AUDIO: Cramer Continues to Mislead Soybean Producers about Devastating Impact of the Tariffs He Supports
(BISMARCK, ND) — There he goes again: It looks like Kevin Cramer is back to whistling a ‘nothing-to-see-here’ tune to North Dakota soybean farmers. Just one day after feigning sympathy for their concerns over a looming trade war with China while refusing to denounce the president’s tariffs, Cramer’s back to the same old ‘ignore-the-facts’ song and dance.
Today, Cramer said he’s “quite confident” that warnings from his fellow Republicans of significant harm to the soybean industry are “exaggerated hyperbole.” According to Cramer, that’s because “China’s purchase of soybeans somewhere else means that that’s a new market for U.S. soybeans.” Listen to the full exchange here.
But according to a report in Bloomberg News today, after canceling several shipments to the U.S., China just bought a record amount of Russian soy, almost tripling purchases from last year. Brazil is also expected to take much of the market.
“Does Cramer really think he has any credibility with North Dakota ag producers anymore? After weeks of belittling their concerns on tariffs, he’s calling his fellow Republicans’ concerns for the soybean industry nothing more than ‘exaggerated hyperbole,’” said Scott McNeil, Executive Director of the North Dakota Dem-NPL. “Now that North Dakota is losing business to Russia, you would think Cramer would put his own self-promotion on pause and finally stand up for our farmers. But instead, he’s doubling down – telling our farmers he’s ‘quite confident’ soybeans will be fine, and this could open up new markets for them. But China isn’t buying – and neither are North Dakotans.”
THOMAS: Yeah and here he appeared before the Herald editorial board yesterday and according to their written report today, he says that he is going to be one of the, well the Herald says that he says, one of the first to say that a drawn-out trade war with China will kill – kill – the North Dakota soybean industry.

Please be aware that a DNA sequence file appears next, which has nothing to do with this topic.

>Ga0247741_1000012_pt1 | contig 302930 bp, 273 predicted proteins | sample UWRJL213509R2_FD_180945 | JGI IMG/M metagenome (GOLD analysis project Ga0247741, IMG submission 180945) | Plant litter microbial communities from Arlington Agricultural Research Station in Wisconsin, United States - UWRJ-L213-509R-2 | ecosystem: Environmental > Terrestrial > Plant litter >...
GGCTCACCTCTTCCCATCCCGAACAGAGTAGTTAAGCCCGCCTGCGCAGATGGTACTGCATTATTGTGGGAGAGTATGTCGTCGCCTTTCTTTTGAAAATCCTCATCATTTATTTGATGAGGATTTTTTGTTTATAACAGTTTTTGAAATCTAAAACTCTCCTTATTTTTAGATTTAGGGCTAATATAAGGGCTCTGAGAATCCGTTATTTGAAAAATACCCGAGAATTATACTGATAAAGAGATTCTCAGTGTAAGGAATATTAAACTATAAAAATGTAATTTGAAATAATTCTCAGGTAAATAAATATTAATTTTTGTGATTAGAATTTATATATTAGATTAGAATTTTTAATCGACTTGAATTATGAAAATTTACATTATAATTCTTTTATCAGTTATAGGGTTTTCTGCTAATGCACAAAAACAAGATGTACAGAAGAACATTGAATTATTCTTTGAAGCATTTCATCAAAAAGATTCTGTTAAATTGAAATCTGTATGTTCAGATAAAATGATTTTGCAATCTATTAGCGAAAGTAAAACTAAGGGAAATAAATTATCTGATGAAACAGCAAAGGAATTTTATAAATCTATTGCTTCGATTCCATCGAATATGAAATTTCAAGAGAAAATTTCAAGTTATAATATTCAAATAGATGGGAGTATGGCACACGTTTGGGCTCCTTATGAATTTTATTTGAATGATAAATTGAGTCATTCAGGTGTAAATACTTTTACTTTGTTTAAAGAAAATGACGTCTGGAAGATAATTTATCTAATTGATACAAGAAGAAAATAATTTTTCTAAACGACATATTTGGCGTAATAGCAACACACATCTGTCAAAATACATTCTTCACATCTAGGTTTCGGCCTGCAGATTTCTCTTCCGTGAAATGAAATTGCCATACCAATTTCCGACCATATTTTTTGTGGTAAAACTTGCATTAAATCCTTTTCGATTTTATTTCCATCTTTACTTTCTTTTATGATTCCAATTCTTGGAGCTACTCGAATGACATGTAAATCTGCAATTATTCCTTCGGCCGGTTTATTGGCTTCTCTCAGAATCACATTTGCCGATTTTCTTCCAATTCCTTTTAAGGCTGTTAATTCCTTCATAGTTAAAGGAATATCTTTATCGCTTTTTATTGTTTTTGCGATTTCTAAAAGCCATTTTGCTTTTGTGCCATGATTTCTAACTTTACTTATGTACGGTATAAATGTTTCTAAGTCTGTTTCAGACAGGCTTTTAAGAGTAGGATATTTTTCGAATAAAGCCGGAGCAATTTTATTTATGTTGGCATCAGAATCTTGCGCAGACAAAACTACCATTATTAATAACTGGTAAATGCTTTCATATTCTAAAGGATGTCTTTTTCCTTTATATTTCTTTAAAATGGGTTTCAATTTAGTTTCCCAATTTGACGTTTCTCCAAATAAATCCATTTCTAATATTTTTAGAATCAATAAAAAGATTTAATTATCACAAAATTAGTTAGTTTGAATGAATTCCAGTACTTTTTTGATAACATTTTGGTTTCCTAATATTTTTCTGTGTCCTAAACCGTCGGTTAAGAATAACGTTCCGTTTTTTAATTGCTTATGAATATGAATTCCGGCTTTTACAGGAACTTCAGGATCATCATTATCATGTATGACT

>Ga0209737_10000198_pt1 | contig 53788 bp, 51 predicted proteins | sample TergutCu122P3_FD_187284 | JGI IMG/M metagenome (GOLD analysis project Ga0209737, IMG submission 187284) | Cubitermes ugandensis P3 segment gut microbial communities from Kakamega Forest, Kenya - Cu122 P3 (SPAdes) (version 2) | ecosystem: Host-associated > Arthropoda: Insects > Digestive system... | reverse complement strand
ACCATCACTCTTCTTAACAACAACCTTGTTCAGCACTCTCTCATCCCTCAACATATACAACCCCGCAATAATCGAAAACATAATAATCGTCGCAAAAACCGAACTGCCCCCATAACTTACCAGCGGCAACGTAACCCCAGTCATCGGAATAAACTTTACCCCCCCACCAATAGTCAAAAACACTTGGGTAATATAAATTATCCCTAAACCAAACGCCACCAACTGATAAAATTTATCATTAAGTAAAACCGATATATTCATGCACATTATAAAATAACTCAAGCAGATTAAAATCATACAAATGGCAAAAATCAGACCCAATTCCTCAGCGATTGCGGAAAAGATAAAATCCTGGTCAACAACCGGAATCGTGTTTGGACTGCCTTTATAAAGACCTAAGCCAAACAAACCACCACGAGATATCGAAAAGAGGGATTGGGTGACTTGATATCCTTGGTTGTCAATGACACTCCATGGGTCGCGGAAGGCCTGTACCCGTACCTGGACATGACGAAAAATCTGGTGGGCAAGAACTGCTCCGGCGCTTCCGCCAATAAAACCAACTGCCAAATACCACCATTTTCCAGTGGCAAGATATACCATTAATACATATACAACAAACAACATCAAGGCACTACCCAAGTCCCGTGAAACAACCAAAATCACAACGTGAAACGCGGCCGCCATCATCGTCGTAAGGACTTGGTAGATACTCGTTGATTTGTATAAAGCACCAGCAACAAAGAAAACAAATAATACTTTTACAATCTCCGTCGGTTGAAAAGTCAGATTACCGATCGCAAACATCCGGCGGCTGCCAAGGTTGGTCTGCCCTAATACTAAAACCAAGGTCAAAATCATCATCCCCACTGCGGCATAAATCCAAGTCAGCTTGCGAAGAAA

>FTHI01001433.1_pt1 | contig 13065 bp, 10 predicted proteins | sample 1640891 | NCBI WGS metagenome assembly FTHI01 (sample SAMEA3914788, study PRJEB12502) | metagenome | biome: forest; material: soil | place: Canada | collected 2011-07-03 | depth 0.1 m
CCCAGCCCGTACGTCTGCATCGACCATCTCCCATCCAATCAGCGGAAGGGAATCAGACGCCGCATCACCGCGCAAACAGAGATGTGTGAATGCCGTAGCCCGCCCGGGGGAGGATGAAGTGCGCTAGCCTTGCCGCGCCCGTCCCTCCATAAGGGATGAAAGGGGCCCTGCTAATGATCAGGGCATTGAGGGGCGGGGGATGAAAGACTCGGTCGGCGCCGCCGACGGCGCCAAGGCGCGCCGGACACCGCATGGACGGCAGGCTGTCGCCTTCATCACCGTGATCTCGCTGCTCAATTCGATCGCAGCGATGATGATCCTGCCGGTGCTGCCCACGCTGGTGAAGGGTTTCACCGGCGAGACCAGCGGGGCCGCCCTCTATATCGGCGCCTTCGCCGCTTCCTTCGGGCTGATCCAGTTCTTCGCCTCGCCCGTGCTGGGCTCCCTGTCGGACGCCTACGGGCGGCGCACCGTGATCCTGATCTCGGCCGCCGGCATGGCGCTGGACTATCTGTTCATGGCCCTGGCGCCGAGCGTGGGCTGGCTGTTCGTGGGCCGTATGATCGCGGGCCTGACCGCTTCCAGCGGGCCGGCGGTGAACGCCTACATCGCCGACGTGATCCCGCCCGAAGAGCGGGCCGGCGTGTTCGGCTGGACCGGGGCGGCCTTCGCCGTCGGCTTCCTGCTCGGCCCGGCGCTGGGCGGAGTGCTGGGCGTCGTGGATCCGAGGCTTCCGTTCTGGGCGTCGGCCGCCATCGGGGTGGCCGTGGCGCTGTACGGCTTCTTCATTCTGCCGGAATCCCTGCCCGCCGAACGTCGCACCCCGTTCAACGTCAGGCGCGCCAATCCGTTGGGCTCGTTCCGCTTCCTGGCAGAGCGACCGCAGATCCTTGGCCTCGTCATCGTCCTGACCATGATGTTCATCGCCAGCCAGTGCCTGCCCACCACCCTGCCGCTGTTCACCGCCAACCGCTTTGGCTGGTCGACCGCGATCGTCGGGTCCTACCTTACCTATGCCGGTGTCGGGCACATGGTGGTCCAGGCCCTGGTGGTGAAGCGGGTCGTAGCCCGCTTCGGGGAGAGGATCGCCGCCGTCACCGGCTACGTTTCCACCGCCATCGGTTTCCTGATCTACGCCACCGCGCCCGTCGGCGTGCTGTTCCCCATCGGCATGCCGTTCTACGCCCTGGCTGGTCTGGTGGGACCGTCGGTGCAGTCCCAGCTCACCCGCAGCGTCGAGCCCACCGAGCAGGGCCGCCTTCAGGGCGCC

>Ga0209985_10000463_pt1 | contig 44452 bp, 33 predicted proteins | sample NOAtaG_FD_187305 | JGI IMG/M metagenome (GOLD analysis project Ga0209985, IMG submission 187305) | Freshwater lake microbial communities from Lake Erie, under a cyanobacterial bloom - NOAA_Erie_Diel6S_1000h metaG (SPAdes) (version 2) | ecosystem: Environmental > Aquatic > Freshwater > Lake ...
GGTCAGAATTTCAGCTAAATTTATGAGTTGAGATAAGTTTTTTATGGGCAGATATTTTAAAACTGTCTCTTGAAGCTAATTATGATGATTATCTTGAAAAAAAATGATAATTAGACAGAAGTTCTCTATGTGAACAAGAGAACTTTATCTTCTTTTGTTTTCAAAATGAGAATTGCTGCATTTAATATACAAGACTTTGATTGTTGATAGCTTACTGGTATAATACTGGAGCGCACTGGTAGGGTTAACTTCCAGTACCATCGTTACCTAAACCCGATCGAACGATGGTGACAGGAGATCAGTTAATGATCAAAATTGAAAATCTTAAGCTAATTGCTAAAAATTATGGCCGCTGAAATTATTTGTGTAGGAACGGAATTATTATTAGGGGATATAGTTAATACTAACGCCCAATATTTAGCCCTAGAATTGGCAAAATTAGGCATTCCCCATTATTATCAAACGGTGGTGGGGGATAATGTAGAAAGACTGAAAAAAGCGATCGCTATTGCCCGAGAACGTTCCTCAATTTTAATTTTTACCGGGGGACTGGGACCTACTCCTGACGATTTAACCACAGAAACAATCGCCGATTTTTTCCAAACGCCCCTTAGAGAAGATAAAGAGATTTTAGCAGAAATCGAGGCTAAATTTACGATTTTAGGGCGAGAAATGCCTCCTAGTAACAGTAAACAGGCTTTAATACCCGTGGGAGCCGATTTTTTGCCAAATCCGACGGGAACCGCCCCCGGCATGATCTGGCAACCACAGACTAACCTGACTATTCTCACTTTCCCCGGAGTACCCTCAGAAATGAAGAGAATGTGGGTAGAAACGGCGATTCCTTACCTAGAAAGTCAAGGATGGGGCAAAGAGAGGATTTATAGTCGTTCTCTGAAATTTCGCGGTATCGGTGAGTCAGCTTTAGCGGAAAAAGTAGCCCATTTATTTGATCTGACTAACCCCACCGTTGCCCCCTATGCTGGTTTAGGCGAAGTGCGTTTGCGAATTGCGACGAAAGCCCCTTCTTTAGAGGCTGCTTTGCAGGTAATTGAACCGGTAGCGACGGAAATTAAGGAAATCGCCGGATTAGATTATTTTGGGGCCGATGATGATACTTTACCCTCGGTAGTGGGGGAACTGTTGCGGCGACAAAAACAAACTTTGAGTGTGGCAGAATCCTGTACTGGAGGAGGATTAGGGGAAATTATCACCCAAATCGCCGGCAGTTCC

CRAMER: Well that would be very discouraging to a soybean farmer, I would think.
THOMAS: Well, absolutely. But I just want to know, do you think it’s true?
CRAMER: No. No, I don’t think it’s true at all. You know, I think the sentiment, I understand it might be a little bit exaggerated hyperbole. But no, I don’t think it’s true. In fact, I think that it’s clear that it’s not true. Soybeans, in my view, were always the wrong, they were the wrong poster child for why this negotiation with China is bad. Don’t get me wrong. China is an important purchaser of North Dakota soybeans. They purchase about 70 percent of the soybeans grown in North Dakota but North Dakota and the United States and North Dakota is the fifth largest producer in the United States. The United States, of course, the second largest producer in the world. The largest producer being Brazil and between the two countries, they produce 90 percent of soybeans in the whole world. The other 10 percent are largely from Argentina. So needless to say, soybeans are one of those products where there’s a very high demand and short supply. That means there’ll always be a you know a pretty good price for soybeans and whatever, you know, whoever displaces, whoever’s displaced, I guess, by China’s purchase of soybeans somewhere else means that that’s a new market for US soybeans. So no, it wouldn’t. It wouldn’t kill the industry, I’m quite confident.
Bloomberg: China Buys Record Amount of Russian Soy as It Shuns U.S. Growers
China, the world’s biggest soybean importer, almost tripled purchases from Russia amid a trade dispute with the U.S., the biggest producer.
Russia sold about 850,000 metric tons of soybeans to China from the start of the 12-month season in July through mid-May, according to Russia’s agriculture agency Rosselkhoznadzor. That’s more than during any season before and compares with about 340,000 tons sold during all of the previous period, Chinese customs data show.